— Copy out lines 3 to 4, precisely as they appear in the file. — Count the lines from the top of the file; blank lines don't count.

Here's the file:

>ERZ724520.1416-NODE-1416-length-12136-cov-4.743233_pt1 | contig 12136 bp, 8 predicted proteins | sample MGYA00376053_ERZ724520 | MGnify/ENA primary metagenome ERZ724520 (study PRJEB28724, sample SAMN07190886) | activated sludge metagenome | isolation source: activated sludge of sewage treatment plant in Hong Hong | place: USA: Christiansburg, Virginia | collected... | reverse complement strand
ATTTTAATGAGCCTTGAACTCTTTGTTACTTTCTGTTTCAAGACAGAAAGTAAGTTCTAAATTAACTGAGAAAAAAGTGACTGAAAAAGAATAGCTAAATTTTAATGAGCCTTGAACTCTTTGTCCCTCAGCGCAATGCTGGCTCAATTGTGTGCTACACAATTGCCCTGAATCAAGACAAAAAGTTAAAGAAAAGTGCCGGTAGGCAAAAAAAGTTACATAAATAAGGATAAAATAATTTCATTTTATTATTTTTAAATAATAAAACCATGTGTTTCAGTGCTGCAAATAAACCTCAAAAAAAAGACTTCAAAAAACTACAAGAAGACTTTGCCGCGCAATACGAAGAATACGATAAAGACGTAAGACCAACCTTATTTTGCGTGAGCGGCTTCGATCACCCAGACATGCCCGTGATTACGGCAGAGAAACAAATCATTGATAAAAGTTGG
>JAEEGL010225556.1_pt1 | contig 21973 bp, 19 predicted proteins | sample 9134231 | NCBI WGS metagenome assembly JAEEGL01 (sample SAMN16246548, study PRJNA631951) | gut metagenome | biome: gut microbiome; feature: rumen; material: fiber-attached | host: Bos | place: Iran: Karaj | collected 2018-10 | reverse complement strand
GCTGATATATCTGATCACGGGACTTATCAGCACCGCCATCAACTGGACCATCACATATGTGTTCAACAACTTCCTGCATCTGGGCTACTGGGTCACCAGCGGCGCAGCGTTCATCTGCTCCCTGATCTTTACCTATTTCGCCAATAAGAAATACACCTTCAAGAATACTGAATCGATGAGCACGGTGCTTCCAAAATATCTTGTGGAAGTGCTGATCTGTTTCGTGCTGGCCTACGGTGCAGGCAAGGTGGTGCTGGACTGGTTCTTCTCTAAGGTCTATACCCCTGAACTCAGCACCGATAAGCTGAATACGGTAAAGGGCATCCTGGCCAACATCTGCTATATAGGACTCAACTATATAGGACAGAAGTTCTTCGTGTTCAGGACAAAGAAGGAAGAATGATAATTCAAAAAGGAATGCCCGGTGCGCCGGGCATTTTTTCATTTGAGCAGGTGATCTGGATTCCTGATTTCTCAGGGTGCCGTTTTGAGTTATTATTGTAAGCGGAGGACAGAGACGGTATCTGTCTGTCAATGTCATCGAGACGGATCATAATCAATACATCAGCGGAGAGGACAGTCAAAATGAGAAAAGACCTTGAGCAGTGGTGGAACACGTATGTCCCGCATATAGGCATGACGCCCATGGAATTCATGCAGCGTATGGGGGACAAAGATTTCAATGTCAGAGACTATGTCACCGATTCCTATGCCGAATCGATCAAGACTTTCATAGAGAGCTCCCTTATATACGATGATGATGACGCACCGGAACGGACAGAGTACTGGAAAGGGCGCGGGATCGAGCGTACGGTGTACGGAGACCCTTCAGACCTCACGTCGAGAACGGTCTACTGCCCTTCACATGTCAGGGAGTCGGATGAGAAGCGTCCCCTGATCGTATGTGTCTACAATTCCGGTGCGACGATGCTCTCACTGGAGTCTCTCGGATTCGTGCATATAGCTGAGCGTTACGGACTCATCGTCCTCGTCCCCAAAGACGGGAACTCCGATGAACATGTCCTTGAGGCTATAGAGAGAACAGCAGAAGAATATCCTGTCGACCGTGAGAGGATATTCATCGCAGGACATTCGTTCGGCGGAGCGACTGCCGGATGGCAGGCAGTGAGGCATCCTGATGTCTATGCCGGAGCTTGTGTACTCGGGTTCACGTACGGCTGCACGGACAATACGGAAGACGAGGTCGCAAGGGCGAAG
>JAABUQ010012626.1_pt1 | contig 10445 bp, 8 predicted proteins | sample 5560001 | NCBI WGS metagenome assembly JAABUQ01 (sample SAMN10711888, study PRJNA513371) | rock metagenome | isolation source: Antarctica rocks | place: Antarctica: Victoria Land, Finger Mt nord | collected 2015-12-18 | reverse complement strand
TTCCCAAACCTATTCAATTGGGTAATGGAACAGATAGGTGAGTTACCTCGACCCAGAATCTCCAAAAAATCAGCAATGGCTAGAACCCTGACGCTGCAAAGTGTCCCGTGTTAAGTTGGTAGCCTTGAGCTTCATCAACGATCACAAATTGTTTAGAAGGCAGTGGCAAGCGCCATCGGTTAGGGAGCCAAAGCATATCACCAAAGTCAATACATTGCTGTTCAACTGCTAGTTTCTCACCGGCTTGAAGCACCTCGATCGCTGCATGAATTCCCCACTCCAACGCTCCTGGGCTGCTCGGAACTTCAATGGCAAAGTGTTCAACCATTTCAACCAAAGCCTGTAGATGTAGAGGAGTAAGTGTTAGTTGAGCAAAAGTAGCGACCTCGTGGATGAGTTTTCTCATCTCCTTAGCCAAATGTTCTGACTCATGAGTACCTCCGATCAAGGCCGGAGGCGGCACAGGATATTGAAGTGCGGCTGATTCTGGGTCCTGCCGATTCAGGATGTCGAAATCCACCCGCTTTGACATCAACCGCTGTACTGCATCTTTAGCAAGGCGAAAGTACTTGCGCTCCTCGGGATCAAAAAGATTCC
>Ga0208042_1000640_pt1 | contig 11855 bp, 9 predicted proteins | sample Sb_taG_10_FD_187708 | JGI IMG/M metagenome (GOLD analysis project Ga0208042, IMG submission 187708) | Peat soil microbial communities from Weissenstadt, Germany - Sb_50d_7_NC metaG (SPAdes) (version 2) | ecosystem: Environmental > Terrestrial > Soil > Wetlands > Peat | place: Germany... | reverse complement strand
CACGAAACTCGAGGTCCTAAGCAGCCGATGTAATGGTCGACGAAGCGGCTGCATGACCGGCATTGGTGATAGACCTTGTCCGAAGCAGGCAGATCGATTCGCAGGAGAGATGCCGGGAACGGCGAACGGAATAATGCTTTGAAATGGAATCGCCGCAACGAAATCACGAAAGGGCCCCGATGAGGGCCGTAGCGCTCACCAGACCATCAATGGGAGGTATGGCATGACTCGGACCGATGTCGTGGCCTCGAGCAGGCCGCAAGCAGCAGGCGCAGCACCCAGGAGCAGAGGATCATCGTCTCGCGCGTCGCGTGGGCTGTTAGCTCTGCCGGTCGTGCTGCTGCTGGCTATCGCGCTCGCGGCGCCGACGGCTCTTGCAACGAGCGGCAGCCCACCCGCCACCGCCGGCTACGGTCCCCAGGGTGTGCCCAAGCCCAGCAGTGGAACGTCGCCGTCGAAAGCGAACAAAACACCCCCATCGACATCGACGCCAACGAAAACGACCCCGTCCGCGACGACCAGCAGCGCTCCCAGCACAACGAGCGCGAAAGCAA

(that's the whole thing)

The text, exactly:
>JAEEGL010225556.1_pt1 | contig 21973 bp, 19 predicted proteins | sample 9134231 | NCBI WGS metagenome assembly JAEEGL01 (sample SAMN16246548, study PRJNA631951) | gut metagenome | biome: gut microbiome; feature: rumen; material: fiber-attached | host: Bos | place: Iran: Karaj | collected 2018-10 | reverse complement strand
GCTGATATATCTGATCACGGGACTTATCAGCACCGCCATCAACTGGACCATCACATATGTGTTCAACAACTTCCTGCATCTGGGCTACTGGGTCACCAGCGGCGCAGCGTTCATCTGCTCCCTGATCTTTACCTATTTCGCCAATAAGAAATACACCTTCAAGAATACTGAATCGATGAGCACGGTGCTTCCAAAATATCTTGTGGAAGTGCTGATCTGTTTCGTGCTGGCCTACGGTGCAGGCAAGGTGGTGCTGGACTGGTTCTTCTCTAAGGTCTATACCCCTGAACTCAGCACCGATAAGCTGAATACGGTAAAGGGCATCCTGGCCAACATCTGCTATATAGGACTCAACTATATAGGACAGAAGTTCTTCGTGTTCAGGACAAAGAAGGAAGAATGATAATTCAAAAAGGAATGCCCGGTGCGCCGGGCATTTTTTCATTTGAGCAGGTGATCTGGATTCCTGATTTCTCAGGGTGCCGTTTTGAGTTATTATTGTAAGCGGAGGACAGAGACGGTATCTGTCTGTCAATGTCATCGAGACGGATCATAATCAATACATCAGCGGAGAGGACAGTCAAAATGAGAAAAGACCTTGAGCAGTGGTGGAACACGTATGTCCCGCATATAGGCATGACGCCCATGGAATTCATGCAGCGTATGGGGGACAAAGATTTCAATGTCAGAGACTATGTCACCGATTCCTATGCCGAATCGATCAAGACTTTCATAGAGAGCTCCCTTATATACGATGATGATGACGCACCGGAACGGACAGAGTACTGGAAAGGGCGCGGGATCGAGCGTACGGTGTACGGAGACCCTTCAGACCTCACGTCGAGAACGGTCTACTGCCCTTCACATGTCAGGGAGTCGGATGAGAAGCGTCCCCTGATCGTATGTGTCTACAATTCCGGTGCGACGATGCTCTCACTGGAGTCTCTCGGATTCGTGCATATAGCTGAGCGTTACGGACTCATCGTCCTCGTCCCCAAAGACGGGAACTCCGATGAACATGTCCTTGAGGCTATAGAGAGAACAGCAGAAGAATATCCTGTCGACCGTGAGAGGATATTCATCGCAGGACATTCGTTCGGCGGAGCGACTGCCGGATGGCAGGCAGTGAGGCATCCTGATGTCTATGCCGGAGCTTGTGTACTCGGGTTCACGTACGGCTGCACGGACAATACGGAAGACGAGGTCGCAAGGGCGAAG